Governance

Integrated strategic planning

Integrating sustainability into a consistent interdivisional strategy

What do we mean by this?

Strategic planning establishes the framework for long-term decision-making in research organisations. The underlying strategic development process entails the interplay of many managerial decisions, factoring in dynamic changes inside and outside the organisation. Integrated strategic planning understands this as a reflexive process involving the interaction of all areas of management and the participation of stakeholders.

For research organisations, strategic planning is very closely linked to the continuous development of the scientific profile, in which there is a high degree of freedom. At the same time, organisations must meet the challenge of ensuring reliable career prospects for young scientists or the work-life balance of a scientific career in a working world characterised by decentralisation, increased third-party funding, and self-determination. Even the employer's buildings and infrastructures must meet ecological, economic, and social requirements while offering a high level of user comfort.

To support the research strategy most effectively, a long-term infrastructure strategy and a human resources strategy must therefore be integral parts of the integrated strategic plan. Examples could be creating sustainable site development concepts and providing the appropriate buildings and infrastructures, or establishing working time models. However, it is not enough to implement individual measures in real estate management or HR management on their own; what is needed, instead, is a connection at the management level that integrates the divisions of human resources and real estate in an overarching strategy.

Establishing "sustainable development" as a guiding principle in integrated strategic planning includes recognising political requirements and choosing a set of objectives for respecting ecological, economic, and social issues. In the process of integrating strategic development across all management areas, there is a good opportunity to actively manage conflicting goals and to define the guiding principles for a long-term alignment under a common understanding of values.

How could a research organisation implement this?

  • Develop an integrated strategy, where all functional areas jointly define goals and measures
  • Identify and actively manage potential conflicts of goals
  • Regularly implement strategic processes with the involvement of relevant functional areas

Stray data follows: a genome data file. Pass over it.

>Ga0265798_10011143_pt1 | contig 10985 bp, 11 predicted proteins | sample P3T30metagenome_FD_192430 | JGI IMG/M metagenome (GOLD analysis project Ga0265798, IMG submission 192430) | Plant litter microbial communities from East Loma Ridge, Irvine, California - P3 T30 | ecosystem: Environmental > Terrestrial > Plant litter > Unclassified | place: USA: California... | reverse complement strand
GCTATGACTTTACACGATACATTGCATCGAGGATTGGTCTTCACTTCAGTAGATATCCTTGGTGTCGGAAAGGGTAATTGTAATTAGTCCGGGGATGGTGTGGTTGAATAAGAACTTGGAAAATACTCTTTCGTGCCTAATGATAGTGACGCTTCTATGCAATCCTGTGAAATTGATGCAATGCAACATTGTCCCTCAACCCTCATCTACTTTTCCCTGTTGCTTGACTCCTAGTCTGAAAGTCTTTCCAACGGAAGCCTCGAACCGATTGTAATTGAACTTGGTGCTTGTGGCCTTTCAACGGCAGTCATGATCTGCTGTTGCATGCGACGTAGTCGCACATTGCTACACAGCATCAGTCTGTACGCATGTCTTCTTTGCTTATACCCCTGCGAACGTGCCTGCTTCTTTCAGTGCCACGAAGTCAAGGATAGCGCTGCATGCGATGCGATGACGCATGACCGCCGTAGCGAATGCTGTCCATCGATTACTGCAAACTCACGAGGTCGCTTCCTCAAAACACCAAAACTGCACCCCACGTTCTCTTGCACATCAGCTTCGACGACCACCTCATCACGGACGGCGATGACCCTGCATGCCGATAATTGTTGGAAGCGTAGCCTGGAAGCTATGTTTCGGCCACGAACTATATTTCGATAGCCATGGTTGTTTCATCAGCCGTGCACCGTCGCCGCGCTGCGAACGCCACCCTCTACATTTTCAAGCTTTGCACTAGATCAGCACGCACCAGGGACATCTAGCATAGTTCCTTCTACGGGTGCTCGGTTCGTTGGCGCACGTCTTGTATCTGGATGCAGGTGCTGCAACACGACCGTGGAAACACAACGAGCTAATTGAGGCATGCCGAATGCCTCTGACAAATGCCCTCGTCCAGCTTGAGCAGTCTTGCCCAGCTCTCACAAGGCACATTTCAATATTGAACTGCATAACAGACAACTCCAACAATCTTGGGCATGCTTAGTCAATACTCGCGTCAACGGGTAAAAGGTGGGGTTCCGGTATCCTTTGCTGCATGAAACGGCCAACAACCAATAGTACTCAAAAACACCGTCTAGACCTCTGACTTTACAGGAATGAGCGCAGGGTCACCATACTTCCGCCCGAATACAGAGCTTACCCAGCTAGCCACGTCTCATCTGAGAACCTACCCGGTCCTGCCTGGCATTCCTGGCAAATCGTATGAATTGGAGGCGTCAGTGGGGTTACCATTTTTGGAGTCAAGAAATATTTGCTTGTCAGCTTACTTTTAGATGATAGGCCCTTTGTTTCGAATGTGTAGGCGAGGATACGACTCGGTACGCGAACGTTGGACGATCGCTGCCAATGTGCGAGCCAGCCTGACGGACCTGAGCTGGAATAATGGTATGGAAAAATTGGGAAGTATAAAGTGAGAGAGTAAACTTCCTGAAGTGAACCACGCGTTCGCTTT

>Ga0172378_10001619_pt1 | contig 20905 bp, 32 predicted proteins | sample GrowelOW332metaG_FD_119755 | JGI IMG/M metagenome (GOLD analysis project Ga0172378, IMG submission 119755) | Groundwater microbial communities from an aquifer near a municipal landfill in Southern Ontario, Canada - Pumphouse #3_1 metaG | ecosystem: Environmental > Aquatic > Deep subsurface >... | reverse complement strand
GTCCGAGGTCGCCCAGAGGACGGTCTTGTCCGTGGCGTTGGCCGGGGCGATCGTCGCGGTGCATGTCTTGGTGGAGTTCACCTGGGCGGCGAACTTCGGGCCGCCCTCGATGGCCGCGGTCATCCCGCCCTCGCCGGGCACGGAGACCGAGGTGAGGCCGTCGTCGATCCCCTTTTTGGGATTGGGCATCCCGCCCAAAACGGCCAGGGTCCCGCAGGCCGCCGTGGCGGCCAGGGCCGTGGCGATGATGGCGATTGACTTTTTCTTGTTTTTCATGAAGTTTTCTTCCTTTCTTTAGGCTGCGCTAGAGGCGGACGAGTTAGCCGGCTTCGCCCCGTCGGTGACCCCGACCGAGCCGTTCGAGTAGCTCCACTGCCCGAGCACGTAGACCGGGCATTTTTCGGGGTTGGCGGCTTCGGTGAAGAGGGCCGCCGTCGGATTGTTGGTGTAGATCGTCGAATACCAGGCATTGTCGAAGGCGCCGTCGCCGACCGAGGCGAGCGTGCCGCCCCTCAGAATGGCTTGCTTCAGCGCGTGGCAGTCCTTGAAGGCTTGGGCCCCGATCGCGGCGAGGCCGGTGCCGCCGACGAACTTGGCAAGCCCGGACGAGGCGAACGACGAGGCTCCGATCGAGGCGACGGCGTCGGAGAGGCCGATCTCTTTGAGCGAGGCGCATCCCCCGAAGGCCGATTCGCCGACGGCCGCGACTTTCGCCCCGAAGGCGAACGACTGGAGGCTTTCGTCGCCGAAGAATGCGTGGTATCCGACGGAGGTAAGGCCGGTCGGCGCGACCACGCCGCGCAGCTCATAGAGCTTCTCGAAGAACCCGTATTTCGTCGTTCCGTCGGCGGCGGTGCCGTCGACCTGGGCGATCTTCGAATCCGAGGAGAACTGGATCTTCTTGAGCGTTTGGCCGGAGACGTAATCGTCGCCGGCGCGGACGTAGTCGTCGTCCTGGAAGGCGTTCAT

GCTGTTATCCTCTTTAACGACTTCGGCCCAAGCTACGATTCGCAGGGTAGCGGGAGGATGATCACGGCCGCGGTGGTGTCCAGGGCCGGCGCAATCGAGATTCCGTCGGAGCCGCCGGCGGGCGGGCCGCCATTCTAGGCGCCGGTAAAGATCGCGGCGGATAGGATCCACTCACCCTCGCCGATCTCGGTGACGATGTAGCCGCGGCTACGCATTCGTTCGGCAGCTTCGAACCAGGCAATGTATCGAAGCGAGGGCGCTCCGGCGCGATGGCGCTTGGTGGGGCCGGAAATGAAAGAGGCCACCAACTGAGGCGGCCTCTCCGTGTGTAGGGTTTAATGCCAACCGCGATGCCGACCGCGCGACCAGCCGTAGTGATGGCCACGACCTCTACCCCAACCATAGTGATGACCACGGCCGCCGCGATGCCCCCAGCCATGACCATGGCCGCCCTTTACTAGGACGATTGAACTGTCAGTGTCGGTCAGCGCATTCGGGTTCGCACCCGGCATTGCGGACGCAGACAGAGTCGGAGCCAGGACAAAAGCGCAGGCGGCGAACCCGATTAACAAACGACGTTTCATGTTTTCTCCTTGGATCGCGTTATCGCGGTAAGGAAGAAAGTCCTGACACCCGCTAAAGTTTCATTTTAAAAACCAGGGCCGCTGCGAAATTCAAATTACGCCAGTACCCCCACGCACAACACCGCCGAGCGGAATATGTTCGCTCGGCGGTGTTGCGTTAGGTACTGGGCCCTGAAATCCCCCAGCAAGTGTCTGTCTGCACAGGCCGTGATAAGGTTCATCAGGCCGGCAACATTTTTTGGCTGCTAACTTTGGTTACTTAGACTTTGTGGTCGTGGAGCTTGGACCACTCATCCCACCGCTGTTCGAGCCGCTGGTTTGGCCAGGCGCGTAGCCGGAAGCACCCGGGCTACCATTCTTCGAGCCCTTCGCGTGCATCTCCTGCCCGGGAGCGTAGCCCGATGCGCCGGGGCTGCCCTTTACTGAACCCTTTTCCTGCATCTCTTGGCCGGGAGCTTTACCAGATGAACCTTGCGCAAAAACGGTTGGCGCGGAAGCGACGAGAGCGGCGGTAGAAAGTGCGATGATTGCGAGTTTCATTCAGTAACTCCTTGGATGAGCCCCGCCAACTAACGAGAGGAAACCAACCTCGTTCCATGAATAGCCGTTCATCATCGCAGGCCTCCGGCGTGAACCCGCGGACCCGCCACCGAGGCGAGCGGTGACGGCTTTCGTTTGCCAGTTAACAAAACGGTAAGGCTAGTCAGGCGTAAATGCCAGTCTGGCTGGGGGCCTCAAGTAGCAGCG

• Implement strategic foresight processes for monitoring trends, e.g. in the job market or in laws

Practical examples

Strategic sustainability management at Fraunhofer
Strategic sustainability management is anchored in the structures of the Fraunhofer-Gesellschaft as an interdivisional task to set goals and measures across the Executive Board divisions and in close cooperation with the sustainability network of the Fraunhofer Institutes.

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Institute strategy at Fraunhofer UMSICHT
At the institute level, Fraunhofer UMSICHT has been working on its own sustainability strategy for almost ten years, which has been closely interlinked with the institute strategy since 2014. This includes using new dialogue formats with internal and external stakeholders.

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Fraunhofer UMSICHT was the first Fraunhofer institute to anchor the topic in the organisation by appointing a Department Head for Sustainability and Resource Management.

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The Leibniz Association's Sustainability Management Working Group
In line with the LeNa approach, the topic of sustainability is conceptualised in various committees as an integral part of the strategic development of the Leibniz Association. An important role is played by the Leibniz Association's Sustainability Working Group, in which representatives of all divisions are organised.


©Leibniz-Gemeinschaft/Jan Zappner

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Sustainability reporting

DNK criteria

  • 8 Incentive Schemes
  • 14 Employee Rights

GRI indicators

  • G4-LA4 and processes